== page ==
Is there existing evidence of: (A) Approaches that are more successful for developing (or building) capacity for evaluation supply in developing countries? (B) What approaches are effective at building evaluation demand and the use of evaluation evidence? (C) How endogenous public, civil society, academic, private sector, and other suppliers/commissioners can be strengthened? (D) What financial support mechanisms (e.g. challenge funds, project or programme support, etc.) are best suited for building capacity without undermining local ownership?
While donors’ efforts to support evaluation capacities of developing countries have increased over the last 20 years, this rapid review of the literature finds a limited evidence base on evaluation capacity development (ECD) approaches and their effectiveness. There are more reports of innovative and good practices than rigorous evidence on what has worked.
Nevertheless, the literature identifies key lessons for ECD approaches, including:
- The fundamental principles of being demand-driven; context-specific; focused on strengthening incentives; working with evaluation systems; addressing demand as well as supply; and integrating human rights and gender equality concerns.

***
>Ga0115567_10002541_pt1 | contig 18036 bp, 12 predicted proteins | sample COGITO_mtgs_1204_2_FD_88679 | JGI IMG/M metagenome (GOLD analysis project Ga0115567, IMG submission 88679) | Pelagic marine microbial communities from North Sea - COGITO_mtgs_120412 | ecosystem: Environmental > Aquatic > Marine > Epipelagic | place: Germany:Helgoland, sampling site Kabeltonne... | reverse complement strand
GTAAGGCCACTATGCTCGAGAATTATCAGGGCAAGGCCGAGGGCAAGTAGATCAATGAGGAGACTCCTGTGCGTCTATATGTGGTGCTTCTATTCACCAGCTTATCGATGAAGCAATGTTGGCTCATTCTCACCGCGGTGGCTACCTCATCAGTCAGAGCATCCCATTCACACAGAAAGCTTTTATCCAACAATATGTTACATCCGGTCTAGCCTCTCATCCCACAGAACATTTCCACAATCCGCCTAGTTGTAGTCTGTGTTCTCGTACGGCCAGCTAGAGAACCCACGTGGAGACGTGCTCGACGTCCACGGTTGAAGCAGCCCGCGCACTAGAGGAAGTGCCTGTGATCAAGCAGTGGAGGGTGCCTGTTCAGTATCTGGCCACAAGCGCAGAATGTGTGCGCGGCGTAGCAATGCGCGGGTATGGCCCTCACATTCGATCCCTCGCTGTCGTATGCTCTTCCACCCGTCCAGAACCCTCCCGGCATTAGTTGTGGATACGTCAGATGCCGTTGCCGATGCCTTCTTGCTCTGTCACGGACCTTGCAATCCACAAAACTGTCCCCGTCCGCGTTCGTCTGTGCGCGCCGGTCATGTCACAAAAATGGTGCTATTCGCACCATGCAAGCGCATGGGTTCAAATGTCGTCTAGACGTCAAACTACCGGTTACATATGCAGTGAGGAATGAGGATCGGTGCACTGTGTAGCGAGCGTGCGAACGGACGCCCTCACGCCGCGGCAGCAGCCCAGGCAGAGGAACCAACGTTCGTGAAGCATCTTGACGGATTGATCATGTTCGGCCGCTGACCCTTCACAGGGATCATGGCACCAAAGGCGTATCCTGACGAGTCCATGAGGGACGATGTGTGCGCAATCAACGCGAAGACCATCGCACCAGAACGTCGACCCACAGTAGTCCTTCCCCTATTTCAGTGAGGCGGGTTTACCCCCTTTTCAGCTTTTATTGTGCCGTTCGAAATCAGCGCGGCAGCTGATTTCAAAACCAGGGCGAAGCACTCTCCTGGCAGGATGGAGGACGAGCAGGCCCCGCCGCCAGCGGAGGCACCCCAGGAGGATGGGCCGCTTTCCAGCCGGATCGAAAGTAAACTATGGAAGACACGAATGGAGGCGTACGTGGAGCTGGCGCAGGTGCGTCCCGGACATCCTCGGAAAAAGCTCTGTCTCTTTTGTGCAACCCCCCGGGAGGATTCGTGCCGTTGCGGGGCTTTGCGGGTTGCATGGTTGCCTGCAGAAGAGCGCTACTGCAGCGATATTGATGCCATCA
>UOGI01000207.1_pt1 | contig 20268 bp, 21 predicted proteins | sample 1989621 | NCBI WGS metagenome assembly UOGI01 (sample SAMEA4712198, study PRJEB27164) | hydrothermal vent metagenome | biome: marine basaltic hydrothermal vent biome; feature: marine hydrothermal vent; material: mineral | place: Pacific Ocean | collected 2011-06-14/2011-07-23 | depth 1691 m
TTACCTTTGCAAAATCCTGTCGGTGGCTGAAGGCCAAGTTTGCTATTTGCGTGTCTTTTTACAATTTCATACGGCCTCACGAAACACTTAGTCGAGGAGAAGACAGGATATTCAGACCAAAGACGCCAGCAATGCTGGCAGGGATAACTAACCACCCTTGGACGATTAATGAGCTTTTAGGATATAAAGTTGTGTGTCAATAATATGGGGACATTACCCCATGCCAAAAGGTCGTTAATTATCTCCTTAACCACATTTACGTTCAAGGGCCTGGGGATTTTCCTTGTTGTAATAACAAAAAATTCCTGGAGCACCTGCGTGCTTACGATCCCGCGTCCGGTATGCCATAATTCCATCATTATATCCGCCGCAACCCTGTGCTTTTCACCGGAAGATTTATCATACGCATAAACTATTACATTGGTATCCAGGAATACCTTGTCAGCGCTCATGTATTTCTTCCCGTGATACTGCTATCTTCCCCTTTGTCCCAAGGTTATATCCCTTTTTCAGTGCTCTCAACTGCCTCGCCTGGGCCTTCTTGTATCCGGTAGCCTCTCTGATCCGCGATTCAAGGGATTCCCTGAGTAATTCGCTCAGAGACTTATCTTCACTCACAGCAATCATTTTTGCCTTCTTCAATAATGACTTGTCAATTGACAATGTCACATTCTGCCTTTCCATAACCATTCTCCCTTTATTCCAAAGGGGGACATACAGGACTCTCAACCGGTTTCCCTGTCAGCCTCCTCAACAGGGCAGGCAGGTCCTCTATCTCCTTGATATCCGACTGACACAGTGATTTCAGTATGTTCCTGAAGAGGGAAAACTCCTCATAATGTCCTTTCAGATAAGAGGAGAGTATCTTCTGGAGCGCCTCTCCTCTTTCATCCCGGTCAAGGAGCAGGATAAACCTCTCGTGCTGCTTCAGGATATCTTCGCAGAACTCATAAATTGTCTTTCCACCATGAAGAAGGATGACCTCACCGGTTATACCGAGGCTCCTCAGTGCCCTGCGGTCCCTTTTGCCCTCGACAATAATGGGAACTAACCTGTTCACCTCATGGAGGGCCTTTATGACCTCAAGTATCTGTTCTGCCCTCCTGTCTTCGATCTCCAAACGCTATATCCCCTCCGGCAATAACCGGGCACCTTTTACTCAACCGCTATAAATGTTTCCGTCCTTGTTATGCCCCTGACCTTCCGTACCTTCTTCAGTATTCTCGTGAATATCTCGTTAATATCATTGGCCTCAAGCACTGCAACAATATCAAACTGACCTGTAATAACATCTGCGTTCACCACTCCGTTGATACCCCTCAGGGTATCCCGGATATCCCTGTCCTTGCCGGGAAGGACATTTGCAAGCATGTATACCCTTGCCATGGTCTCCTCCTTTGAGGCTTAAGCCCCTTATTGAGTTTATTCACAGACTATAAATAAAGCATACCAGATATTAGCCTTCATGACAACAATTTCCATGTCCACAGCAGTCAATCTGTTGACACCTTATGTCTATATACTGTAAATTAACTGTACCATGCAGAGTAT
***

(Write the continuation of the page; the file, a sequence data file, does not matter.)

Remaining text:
- A number of recommendations for the ECD process and activities such as, inter alia, assessing existing M&E; integrating ECD as part of a results-based M&E system and identifying clear ECD results; working with champions; adopting a sustained, adaptive roadmap approach; providing follow-up to training interventions; working with stakeholders beyond government; tackling any unintended negative impact of donor evaluation operations; and an emergent focus on building demand and use of evaluation evidence.
The report also summarises findings on strengthening state- and non-state evaluation suppliers and commissioners and the effectiveness of ECD financial support mechanisms, including innovative mechanisms such as challenge funds and South-South partnership support.
Carter, B. Evaluation Capacity Development (GSDRC Helpdesk Research Report 996). Governance and Social Development Resource Centre, University of Birmingham, Birmingham, UK (2013) 13 pp.